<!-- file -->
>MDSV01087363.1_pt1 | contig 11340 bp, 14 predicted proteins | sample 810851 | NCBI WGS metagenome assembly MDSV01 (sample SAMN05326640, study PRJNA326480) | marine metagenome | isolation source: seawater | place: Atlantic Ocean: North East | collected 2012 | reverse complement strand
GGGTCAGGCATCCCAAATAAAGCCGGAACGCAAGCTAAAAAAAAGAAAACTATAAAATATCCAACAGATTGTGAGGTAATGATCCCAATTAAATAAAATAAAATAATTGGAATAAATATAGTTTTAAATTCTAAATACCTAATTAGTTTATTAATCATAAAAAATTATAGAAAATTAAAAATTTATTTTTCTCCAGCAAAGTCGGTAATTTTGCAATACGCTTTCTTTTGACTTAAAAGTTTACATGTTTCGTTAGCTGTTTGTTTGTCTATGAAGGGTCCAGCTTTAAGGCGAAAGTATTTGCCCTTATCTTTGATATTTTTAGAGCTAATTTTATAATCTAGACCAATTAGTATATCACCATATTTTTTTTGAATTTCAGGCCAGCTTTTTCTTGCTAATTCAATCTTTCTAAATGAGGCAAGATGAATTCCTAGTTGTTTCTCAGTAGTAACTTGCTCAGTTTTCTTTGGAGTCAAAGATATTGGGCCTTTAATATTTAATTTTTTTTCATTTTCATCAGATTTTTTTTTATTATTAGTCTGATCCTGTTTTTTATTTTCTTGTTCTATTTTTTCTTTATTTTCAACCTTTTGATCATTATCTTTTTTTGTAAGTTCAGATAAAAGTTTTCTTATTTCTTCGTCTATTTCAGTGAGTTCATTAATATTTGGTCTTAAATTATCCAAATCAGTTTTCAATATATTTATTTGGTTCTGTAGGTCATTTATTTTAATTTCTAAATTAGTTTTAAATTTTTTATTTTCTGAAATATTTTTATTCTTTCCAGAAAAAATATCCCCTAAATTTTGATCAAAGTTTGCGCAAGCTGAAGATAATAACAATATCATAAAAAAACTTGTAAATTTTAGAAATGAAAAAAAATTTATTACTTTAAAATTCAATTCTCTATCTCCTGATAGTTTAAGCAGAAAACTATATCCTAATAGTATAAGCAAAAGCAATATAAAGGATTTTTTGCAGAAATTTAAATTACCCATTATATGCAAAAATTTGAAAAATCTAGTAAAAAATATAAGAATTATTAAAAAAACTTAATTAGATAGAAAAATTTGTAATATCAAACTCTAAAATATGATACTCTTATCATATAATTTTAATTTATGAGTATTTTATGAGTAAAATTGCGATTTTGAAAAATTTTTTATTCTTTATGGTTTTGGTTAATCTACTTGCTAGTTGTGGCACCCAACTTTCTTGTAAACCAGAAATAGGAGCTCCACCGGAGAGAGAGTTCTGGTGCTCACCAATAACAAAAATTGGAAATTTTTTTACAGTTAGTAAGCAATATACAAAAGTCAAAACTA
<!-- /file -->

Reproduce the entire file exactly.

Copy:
>MDSV01087363.1_pt1 | contig 11340 bp, 14 predicted proteins | sample 810851 | NCBI WGS metagenome assembly MDSV01 (sample SAMN05326640, study PRJNA326480) | marine metagenome | isolation source: seawater | place: Atlantic Ocean: North East | collected 2012 | reverse complement strand
GGGTCAGGCATCCCAAATAAAGCCGGAACGCAAGCTAAAAAAAAGAAAACTATAAAATATCCAACAGATTGTGAGGTAATGATCCCAATTAAATAAAATAAAATAATTGGAATAAATATAGTTTTAAATTCTAAATACCTAATTAGTTTATTAATCATAAAAAATTATAGAAAATTAAAAATTTATTTTTCTCCAGCAAAGTCGGTAATTTTGCAATACGCTTTCTTTTGACTTAAAAGTTTACATGTTTCGTTAGCTGTTTGTTTGTCTATGAAGGGTCCAGCTTTAAGGCGAAAGTATTTGCCCTTATCTTTGATATTTTTAGAGCTAATTTTATAATCTAGACCAATTAGTATATCACCATATTTTTTTTGAATTTCAGGCCAGCTTTTTCTTGCTAATTCAATCTTTCTAAATGAGGCAAGATGAATTCCTAGTTGTTTCTCAGTAGTAACTTGCTCAGTTTTCTTTGGAGTCAAAGATATTGGGCCTTTAATATTTAATTTTTTTTCATTTTCATCAGATTTTTTTTTATTATTAGTCTGATCCTGTTTTTTATTTTCTTGTTCTATTTTTTCTTTATTTTCAACCTTTTGATCATTATCTTTTTTTGTAAGTTCAGATAAAAGTTTTCTTATTTCTTCGTCTATTTCAGTGAGTTCATTAATATTTGGTCTTAAATTATCCAAATCAGTTTTCAATATATTTATTTGGTTCTGTAGGTCATTTATTTTAATTTCTAAATTAGTTTTAAATTTTTTATTTTCTGAAATATTTTTATTCTTTCCAGAAAAAATATCCCCTAAATTTTGATCAAAGTTTGCGCAAGCTGAAGATAATAACAATATCATAAAAAAACTTGTAAATTTTAGAAATGAAAAAAAATTTATTACTTTAAAATTCAATTCTCTATCTCCTGATAGTTTAAGCAGAAAACTATATCCTAATAGTATAAGCAAAAGCAATATAAAGGATTTTTTGCAGAAATTTAAATTACCCATTATATGCAAAAATTTGAAAAATCTAGTAAAAAATATAAGAATTATTAAAAAAACTTAATTAGATAGAAAAATTTGTAATATCAAACTCTAAAATATGATACTCTTATCATATAATTTTAATTTATGAGTATTTTATGAGTAAAATTGCGATTTTGAAAAATTTTTTATTCTTTATGGTTTTGGTTAATCTACTTGCTAGTTGTGGCACCCAACTTTCTTGTAAACCAGAAATAGGAGCTCCACCGGAGAGAGAGTTCTGGTGCTCACCAATAACAAAAATTGGAAATTTTTTTACAGTTAGTAAGCAATATACAAAAGTCAAAACTA